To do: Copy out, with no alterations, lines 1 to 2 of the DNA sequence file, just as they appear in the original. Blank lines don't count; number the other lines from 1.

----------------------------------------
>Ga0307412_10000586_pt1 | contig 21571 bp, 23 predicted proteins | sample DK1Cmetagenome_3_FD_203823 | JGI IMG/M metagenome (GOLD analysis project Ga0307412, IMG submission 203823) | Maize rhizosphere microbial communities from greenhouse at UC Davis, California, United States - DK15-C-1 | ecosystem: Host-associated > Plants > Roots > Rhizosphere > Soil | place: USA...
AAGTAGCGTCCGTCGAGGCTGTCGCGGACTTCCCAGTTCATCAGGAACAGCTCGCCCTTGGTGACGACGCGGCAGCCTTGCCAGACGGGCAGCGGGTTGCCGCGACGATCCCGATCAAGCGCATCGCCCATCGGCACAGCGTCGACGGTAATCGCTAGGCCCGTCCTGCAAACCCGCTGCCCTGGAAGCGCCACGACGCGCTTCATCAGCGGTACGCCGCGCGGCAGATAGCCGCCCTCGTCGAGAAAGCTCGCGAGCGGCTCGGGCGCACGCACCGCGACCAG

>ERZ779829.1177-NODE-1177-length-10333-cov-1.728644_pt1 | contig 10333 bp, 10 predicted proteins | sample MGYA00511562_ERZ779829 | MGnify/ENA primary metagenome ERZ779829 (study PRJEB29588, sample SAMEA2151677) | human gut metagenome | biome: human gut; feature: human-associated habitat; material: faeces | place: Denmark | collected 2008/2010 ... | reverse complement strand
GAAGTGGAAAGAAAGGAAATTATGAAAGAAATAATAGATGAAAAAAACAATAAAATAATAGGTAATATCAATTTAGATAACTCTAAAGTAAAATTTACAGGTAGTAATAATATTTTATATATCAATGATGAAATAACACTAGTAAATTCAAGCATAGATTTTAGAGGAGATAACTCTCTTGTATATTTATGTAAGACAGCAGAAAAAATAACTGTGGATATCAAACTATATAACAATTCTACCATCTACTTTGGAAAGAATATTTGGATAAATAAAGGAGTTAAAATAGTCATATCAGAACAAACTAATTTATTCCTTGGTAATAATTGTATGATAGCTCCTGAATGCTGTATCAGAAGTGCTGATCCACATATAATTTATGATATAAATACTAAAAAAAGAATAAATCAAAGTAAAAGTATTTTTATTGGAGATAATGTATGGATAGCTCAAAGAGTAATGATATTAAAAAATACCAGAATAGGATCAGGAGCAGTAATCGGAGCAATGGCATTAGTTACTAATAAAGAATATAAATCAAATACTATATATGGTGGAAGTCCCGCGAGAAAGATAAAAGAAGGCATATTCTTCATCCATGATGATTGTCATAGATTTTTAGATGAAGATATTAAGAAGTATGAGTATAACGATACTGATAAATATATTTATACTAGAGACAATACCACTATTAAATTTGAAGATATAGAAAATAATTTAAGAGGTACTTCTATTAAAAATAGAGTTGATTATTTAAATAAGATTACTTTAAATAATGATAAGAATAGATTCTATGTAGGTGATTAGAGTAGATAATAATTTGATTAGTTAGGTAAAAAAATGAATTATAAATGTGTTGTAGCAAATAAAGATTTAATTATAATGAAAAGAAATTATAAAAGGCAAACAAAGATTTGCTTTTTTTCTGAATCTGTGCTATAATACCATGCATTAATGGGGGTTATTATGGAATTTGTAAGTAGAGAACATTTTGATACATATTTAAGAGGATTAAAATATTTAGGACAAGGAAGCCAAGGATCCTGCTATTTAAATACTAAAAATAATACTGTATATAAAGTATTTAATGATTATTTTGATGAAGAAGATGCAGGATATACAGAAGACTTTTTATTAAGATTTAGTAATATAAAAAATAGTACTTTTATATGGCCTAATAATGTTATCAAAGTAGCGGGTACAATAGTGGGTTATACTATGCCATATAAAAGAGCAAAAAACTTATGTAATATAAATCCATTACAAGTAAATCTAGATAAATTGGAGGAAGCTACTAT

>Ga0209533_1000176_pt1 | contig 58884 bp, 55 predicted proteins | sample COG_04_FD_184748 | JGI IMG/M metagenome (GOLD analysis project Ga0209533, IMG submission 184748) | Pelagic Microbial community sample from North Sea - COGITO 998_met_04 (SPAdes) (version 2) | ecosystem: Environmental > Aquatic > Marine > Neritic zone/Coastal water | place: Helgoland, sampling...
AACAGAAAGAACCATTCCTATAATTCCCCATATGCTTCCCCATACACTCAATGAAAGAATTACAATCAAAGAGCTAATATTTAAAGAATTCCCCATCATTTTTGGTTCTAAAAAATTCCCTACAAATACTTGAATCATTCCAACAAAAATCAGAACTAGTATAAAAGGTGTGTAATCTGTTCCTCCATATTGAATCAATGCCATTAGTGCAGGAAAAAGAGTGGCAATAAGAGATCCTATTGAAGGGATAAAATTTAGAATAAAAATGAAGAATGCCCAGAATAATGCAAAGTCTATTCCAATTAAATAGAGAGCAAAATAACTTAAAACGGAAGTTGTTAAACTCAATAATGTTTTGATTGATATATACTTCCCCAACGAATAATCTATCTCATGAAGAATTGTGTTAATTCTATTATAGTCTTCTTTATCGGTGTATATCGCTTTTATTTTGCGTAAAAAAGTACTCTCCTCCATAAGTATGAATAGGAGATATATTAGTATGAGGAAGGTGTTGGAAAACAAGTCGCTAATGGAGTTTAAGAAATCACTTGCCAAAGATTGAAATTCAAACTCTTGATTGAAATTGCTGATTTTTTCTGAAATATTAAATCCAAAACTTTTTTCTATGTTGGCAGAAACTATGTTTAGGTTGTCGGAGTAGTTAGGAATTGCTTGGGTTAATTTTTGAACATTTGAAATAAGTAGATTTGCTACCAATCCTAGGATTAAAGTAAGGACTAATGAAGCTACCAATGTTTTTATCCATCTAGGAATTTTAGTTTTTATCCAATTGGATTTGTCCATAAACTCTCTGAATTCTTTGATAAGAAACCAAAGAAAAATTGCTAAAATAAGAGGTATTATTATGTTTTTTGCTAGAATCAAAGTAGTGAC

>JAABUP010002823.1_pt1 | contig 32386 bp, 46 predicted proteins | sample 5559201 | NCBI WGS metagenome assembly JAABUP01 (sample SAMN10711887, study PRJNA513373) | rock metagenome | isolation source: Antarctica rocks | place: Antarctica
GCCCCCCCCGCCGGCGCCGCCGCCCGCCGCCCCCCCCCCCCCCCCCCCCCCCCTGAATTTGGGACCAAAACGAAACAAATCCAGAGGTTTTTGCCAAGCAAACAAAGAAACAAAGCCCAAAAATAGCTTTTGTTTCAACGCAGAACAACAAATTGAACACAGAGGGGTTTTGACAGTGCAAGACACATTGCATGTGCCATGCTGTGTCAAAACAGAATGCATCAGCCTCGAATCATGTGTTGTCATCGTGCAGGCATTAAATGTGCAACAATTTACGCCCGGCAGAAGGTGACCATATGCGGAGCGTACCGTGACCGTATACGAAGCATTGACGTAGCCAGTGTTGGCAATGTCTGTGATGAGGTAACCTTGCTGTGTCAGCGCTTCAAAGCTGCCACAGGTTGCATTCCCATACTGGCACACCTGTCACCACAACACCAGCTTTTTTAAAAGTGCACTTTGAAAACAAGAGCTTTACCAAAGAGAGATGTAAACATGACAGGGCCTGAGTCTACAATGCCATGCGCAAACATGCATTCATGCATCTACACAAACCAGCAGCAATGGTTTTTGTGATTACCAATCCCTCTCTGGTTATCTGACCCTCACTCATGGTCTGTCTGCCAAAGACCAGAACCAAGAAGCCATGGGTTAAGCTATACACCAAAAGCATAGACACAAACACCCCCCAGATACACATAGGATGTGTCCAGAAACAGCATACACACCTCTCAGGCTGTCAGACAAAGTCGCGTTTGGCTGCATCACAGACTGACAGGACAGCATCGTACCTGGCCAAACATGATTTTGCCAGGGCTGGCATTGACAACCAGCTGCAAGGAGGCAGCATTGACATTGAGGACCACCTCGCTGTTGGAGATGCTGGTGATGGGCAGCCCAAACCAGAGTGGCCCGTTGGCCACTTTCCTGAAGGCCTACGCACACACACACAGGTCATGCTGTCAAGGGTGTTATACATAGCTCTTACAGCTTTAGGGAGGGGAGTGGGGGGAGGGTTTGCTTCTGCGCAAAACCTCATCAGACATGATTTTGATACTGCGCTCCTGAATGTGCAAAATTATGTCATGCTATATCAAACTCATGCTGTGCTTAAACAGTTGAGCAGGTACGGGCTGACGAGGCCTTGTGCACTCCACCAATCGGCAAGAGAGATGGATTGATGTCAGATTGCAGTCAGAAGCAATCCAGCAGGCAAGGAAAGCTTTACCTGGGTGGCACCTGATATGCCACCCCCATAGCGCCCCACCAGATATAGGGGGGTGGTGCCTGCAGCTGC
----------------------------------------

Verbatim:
>Ga0307412_10000586_pt1 | contig 21571 bp, 23 predicted proteins | sample DK1Cmetagenome_3_FD_203823 | JGI IMG/M metagenome (GOLD analysis project Ga0307412, IMG submission 203823) | Maize rhizosphere microbial communities from greenhouse at UC Davis, California, United States - DK15-C-1 | ecosystem: Host-associated > Plants > Roots > Rhizosphere > Soil | place: USA...
AAGTAGCGTCCGTCGAGGCTGTCGCGGACTTCCCAGTTCATCAGGAACAGCTCGCCCTTGGTGACGACGCGGCAGCCTTGCCAGACGGGCAGCGGGTTGCCGCGACGATCCCGATCAAGCGCATCGCCCATCGGCACAGCGTCGACGGTAATCGCTAGGCCCGTCCTGCAAACCCGCTGCCCTGGAAGCGCCACGACGCGCTTCATCAGCGGTACGCCGCGCGGCAGATAGCCGCCCTCGTCGAGAAAGCTCGCGAGCGGCTCGGGCGCACGCACCGCGACCAG